Analysis: New Congress poses test for RepublicansWritten by Associated Press | | firstname.lastname@example.org
A new Congress opens for business Jan. 5 with the Republican Party back in control of the House of Representatives, wrestling internally to set a course between the last two years of obstructionism against President Barack Obama and the new requirement to govern.
With the U.S. economy still struggling toward recovery, unemployment stuck near 10 percent and the national debt setting a new record daily, Americans have called on both Republicans and Democrats to show the gumption to compromise and confront those problems.
The solutions will be painful, however, and — with the next presidential election just two years away — bold action may prove too politically dangerous and less likely to be taken.
Also, Democrats still control the Senate, although with a reduced majority, and Obama can kill legislation with his veto pen.
The frame of the argument in Washington has not changed. Republicans believe in smaller government, lower taxes and less regulation, saying such policies will unleash the private sector and spur economic growth. Democrats insist that it is the business of government — while promoting a robust capitalism — to ensure an adequate safety net for those left behind in the changing economy.
Thus, some of the biggest issues likely to consume the legislative calendar in the new Congress center on social programs and taxes. After a huge legislative battle, Obama and fellow Democrats managed to pass a law that overhauls the American health care system without Republican support.
Republican Rep. Fred Upton of Michigan, the incoming chairman of the House Energy and Commerce Committee, said Sunday on a television news program that repealing the health care reform is his top priority. Republicans will first try to repeal the health care law outright, and if that doesn’t work because of the president’s veto power, then try to dismantle it piece by piece, he said.
The health care reforms — that are expected to expand coverage to more than 30 million Americans who can’t afford or qualify for private insurance — bump up against two other social programs. Many Republicans want to alter Social Security and Medicare in order to cut government spending, but will face stiff opposition if they shrink federal pension and medical benefits for the elderly and disabled.
Those two entitlement programs, along with the military, make up the bulk of government spending and are, therefore, the place to find savings to cut the country’s debt. While increasing taxes could help, Republicans will never allow any boost significant enough to have a major impact on the debt. Obama and the Democrats most likely will be left the possibility of finding a compromise with the Republicans on overhauling the tax system to make it fairer but not more onerous for the wealthy.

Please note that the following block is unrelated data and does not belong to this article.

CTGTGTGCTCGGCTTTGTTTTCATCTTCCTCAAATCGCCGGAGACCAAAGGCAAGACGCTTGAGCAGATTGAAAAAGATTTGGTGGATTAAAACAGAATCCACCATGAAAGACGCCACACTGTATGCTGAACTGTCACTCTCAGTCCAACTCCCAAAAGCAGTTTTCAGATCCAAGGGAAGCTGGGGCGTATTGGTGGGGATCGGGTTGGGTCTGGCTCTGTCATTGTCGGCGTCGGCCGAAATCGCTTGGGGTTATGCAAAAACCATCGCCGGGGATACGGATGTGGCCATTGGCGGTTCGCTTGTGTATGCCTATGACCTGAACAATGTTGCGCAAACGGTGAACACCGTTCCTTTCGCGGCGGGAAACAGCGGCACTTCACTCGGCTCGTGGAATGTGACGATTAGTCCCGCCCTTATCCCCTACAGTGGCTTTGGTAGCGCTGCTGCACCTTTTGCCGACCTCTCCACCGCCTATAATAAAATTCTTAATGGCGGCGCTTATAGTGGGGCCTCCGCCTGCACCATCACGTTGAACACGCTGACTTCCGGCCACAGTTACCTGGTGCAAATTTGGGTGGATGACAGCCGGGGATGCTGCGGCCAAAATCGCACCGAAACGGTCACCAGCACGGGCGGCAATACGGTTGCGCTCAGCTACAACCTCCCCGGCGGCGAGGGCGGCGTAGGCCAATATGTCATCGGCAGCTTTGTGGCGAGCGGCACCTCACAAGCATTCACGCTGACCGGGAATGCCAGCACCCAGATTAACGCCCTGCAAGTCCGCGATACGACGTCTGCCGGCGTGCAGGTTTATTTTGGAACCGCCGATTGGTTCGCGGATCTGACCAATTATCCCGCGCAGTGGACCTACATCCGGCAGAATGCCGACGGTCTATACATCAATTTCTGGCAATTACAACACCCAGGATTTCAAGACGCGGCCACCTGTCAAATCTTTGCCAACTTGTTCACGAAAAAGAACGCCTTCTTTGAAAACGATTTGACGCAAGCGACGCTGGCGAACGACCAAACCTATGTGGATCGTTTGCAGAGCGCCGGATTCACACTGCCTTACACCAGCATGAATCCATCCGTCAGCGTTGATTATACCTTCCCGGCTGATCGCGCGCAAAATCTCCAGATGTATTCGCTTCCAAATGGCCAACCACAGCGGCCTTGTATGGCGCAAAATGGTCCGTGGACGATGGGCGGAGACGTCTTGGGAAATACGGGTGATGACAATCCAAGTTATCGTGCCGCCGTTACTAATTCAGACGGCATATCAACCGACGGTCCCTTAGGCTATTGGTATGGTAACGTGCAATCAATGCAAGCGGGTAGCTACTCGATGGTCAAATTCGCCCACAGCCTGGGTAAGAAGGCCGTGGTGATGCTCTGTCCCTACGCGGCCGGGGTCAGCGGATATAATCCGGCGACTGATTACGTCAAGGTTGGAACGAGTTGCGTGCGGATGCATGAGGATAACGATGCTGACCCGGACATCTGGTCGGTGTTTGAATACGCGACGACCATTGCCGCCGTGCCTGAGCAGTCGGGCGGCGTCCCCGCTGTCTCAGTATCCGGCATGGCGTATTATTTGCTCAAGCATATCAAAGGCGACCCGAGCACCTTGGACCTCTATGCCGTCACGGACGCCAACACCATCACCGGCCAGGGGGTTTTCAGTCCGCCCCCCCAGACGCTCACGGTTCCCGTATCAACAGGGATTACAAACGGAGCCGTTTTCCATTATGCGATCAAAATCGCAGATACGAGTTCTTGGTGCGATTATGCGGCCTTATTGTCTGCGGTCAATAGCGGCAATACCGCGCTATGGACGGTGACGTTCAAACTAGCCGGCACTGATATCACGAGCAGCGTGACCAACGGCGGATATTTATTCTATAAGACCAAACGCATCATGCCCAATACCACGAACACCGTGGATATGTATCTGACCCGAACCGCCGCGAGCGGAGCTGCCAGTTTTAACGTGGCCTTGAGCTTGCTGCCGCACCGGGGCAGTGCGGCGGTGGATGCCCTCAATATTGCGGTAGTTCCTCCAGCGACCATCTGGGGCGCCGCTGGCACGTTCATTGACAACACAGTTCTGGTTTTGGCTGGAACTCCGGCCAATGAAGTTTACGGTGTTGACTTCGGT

House Republicans also pledge to hold tough investigations and hearings on the president’s programs and policies, ending the free pass that Democratic committee chairmen gave the Obama administration the past two years.
Republicans insist they will bring key administration officials to Congress to explain how they are spending the public’s money. The friendly tone of inquiry from Democratic chairmen will be replaced by Republicans demanding answers to these questions: What’s the purpose of this program? Is this the best use of the taxpayers’ money?
The chief Republican investigator, Rep. Darrell Issa of California, is eager to get started, and he’s not alone. Issa, the incoming chairman of the House Oversight and Government Reform Committee, has been especially critical of what he calls waste in Obama’s economic stimulus spending.
“The sooner the administration figures out that the enemy is the bureaucracy and the wasteful spending, not the other party, the better off we’ll be,” he said on a Sunday television news program.
Rep. Harold Rogers of Kentucky, incoming leader of the House Appropriations Committee, said he wants top officials from all major government agencies to appear and justify spending.
In addition to health care reform, Upton said a big target for his committee will be the Environmental Protection Agency, which is writing rules to limit the emission of greenhouse gases blamed for global warming after Obama failed to win Senate approval for climate change legislation passed by the House.
“We are not going to let this administration regulate what they’ve been unable to legislate,” Upton said, vowing to battle what he considers over-zealous government regulators.
The new Republican majority in the House is certain to put a damper on Obama’s agenda and snarl his administration in uncomfortable hearings. But Democrats still hold the critical Senate redoubt, buttressed by the president’s veto power.
Beyond all that, too, is the pressure on politicians in both parties to make progress on issues that will win them votes in 2012. The most powerful way forward is through the economy — a return to healthy growth and, most importantly, putting people back to work. There are no clear signs yet that either party has ready answers.
Steven R. Hurst is the AP international political writer.